Ok, so, multiple times, Allah acknowledges the frailty of humans and expresses concern for them. He doesn’t mention every single case under which a person is exempt from fasting-- He doesn’t have to. He just says, “for those who are unable, feed the poor” (see translations by Yusuf Ali, Sahih International, Muhsin Khan, Pickthall, Shakir and Dr. Ghali on Quran.com and how they translate surah 2:184). Allah could’ve made a list of 17 things that permit someone to forego fasting, but eventually, someone would develop another condition, making God’s list of 17 things irrelevant.

Allah doesn’t have to mention every case where exceptions are made, such as people who, for whatever reason, might be camping in Antarctica or a mother who’s nursing. Those who are unable to fast can feed the poor instead.

Yes, that is very sensible. In Christianity, we have a similar understanding. The sabbath was made for man, not man for the sabbath. Mark 2:23-27

Yeah, I’m familiar with that passage. Those hypocrites were watching-- looking for something to accuse him of.

In this case the Baha’i Faith allows for the Fast to be set via the Clock.

Thus one can Fast from 6am to 6pm.

Also the Fast is at the Vernal Equinox which means that the day in most of the countries of the world are most equal in length.

God Bless and Regards Tony

My understanding is that Muslims in situations like the extreme north have the option of going on Mecca time.

I am not sure of which faqih (jurisconsult) issued that ruling. Do you happen to know his name? Sadiq al-Shirazi, a Shi’i faqih does, however, have a fatwa regarding shortening the fast for people that live in extreme latitudes. I don’t know the details. I think Yasser al-Habib did a lecture that discusses this fatwa, though. I can get more information if anybody is interested.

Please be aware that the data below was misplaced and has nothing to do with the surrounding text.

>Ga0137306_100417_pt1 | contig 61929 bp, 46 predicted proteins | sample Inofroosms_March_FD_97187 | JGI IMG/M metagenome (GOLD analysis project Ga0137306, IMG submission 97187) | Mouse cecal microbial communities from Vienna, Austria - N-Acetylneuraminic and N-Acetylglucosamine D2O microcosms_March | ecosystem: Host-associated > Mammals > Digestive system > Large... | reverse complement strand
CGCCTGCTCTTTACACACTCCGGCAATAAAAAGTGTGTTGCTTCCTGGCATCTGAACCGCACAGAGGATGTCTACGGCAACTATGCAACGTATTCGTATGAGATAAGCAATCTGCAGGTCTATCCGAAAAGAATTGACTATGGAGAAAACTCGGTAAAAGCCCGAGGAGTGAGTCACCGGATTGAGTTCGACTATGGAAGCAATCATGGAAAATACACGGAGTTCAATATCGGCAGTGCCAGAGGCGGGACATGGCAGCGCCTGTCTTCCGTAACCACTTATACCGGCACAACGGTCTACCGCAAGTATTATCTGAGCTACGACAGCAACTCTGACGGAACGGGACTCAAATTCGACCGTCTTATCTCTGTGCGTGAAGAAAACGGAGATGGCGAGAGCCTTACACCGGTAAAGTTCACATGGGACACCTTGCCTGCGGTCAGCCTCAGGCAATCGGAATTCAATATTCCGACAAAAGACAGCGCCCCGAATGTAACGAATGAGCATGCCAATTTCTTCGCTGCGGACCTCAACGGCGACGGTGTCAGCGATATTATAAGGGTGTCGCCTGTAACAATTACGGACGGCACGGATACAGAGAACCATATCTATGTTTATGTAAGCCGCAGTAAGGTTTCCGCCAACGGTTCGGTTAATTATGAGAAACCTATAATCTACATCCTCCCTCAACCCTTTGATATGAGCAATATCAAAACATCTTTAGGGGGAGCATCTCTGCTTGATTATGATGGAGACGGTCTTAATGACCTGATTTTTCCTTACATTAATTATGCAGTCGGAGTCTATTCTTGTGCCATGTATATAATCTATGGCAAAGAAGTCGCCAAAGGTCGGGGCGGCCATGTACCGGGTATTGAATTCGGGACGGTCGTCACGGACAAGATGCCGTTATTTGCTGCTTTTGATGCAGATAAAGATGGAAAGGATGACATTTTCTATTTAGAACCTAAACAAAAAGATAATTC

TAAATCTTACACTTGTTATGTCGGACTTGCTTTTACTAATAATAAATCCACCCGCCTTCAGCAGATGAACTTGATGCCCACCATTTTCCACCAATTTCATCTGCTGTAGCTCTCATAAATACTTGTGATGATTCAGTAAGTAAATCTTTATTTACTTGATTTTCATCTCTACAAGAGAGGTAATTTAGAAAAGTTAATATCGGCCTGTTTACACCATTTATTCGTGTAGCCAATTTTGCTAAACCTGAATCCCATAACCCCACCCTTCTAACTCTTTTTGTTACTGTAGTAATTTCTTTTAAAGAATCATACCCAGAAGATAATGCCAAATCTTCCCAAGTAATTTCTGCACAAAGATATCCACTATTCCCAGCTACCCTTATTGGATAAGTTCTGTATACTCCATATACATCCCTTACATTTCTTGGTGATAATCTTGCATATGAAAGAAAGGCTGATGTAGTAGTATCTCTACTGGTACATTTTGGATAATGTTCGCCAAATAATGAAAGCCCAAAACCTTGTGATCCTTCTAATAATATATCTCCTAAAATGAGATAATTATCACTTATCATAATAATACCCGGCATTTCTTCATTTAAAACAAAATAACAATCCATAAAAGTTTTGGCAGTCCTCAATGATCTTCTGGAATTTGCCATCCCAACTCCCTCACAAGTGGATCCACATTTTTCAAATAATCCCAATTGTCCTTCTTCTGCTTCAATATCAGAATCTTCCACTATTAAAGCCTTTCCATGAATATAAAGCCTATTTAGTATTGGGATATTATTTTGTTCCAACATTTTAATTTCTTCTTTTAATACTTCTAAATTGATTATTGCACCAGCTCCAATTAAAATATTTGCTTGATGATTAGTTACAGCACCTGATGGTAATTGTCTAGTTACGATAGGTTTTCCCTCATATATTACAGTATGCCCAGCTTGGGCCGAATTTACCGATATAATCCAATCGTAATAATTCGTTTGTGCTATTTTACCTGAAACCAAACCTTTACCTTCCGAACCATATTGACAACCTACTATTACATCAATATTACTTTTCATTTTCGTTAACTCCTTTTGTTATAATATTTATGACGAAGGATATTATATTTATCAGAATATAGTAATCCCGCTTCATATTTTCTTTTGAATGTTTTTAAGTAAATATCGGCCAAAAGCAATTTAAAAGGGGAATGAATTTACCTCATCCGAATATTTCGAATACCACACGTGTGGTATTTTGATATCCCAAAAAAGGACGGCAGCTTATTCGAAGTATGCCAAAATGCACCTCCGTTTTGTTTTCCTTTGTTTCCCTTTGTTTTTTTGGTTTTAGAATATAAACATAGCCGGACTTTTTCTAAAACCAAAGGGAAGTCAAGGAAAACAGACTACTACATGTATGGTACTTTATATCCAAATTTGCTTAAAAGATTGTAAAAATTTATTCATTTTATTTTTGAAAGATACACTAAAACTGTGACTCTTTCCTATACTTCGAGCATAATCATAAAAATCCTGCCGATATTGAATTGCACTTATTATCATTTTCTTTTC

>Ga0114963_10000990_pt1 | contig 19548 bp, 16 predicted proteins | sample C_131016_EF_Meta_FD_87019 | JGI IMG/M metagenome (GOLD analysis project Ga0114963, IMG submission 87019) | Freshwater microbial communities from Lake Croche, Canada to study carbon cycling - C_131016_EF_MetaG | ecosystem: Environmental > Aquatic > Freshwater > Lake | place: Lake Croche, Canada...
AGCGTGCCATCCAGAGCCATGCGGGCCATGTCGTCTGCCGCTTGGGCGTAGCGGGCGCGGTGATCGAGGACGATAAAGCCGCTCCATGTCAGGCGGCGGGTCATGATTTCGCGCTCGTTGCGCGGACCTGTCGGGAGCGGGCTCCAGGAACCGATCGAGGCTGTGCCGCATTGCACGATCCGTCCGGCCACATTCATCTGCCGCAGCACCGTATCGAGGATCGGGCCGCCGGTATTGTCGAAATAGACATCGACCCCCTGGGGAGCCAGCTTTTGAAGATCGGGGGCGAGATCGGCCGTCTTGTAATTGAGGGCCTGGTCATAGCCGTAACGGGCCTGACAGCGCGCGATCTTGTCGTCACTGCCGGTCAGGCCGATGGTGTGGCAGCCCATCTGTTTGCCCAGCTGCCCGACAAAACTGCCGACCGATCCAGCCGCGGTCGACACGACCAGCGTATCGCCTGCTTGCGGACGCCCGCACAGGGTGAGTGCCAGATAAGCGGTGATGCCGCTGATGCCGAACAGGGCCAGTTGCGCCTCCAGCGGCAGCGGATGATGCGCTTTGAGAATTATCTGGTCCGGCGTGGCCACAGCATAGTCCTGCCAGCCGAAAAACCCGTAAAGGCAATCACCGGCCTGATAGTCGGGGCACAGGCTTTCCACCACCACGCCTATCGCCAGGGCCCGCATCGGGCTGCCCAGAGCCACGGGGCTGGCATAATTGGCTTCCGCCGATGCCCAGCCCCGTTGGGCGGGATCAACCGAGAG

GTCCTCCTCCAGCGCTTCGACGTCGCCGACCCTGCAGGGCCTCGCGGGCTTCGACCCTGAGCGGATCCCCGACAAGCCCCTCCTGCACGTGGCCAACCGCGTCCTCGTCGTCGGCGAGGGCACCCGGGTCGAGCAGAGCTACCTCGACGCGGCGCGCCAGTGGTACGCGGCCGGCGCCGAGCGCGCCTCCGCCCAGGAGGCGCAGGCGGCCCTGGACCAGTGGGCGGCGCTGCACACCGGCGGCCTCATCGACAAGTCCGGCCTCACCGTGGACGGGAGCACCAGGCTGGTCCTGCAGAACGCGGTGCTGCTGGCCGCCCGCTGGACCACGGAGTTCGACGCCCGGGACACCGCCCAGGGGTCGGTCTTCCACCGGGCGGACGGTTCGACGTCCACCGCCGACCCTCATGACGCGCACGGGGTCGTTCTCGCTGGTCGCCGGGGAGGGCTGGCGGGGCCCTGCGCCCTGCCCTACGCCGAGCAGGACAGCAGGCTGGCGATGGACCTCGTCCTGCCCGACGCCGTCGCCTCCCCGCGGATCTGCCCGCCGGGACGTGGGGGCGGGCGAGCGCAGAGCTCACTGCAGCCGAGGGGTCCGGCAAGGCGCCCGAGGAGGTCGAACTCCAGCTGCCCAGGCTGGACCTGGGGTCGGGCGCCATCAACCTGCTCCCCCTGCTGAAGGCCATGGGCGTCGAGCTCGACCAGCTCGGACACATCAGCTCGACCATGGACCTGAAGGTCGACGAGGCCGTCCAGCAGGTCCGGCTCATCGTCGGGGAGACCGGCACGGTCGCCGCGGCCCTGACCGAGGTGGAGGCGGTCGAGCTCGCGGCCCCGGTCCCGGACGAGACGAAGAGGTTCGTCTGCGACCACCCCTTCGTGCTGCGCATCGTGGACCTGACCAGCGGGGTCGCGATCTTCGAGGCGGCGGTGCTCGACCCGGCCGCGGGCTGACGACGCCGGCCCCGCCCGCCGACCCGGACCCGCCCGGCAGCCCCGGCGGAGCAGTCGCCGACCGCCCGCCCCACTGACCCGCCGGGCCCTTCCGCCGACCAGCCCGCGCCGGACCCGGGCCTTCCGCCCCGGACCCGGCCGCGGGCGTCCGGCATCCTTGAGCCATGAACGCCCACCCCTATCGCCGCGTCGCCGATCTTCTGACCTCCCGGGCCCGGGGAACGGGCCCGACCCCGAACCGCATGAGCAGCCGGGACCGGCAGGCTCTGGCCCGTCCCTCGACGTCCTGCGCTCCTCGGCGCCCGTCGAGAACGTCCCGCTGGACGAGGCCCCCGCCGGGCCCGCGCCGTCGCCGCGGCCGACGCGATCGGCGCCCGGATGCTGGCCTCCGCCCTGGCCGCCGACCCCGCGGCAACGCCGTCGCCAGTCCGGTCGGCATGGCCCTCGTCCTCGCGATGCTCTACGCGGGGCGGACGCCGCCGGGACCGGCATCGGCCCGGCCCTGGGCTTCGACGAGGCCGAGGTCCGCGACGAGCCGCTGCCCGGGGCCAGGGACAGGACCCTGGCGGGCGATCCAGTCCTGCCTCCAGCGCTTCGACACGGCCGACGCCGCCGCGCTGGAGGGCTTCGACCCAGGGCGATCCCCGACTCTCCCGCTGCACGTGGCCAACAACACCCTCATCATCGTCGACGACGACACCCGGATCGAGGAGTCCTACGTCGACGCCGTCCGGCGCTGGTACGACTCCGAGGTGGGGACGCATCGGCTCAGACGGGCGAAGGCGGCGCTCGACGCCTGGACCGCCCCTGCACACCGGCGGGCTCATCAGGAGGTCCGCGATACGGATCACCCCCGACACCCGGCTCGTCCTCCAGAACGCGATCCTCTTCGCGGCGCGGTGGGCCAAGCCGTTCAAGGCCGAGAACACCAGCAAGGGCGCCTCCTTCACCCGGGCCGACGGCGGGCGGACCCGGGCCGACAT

I also heard one person, a Shi’a, saying that you can follow the time of Karbala if you live at an extreme latitude. However, I believe that this was some sort of personal ijtihad (reasoning) based on Qiyas (analogy) which would render it batil (invalid) according to Islamic fiqh (jurisprudence).

Slightly off-topic question, purely from curiosity. When you write words in brackets in your quotes from the Quran, is this because they are words implied by the Arabic text, because you have edited the text down, or because they are missing or unclear words in the Arabic text?

Good question. I was quoting Abdullah Yusuf Ali’s english translation of the Qur’an. The words in brackets are Abdullah Yusuf Ali’s additions (his own words). What Yusuf Ali often does is add words in brackets, which are his own, in his translation because there are some rules of grammar in the arabic language that are tough to grasp for someone who doesn’t know any arabic. There are other translations, like Saheeh International, that translate the arabic Qur’an in a more literal way, but I prefer Yusuf Ali’s translation (it’s a personal preference).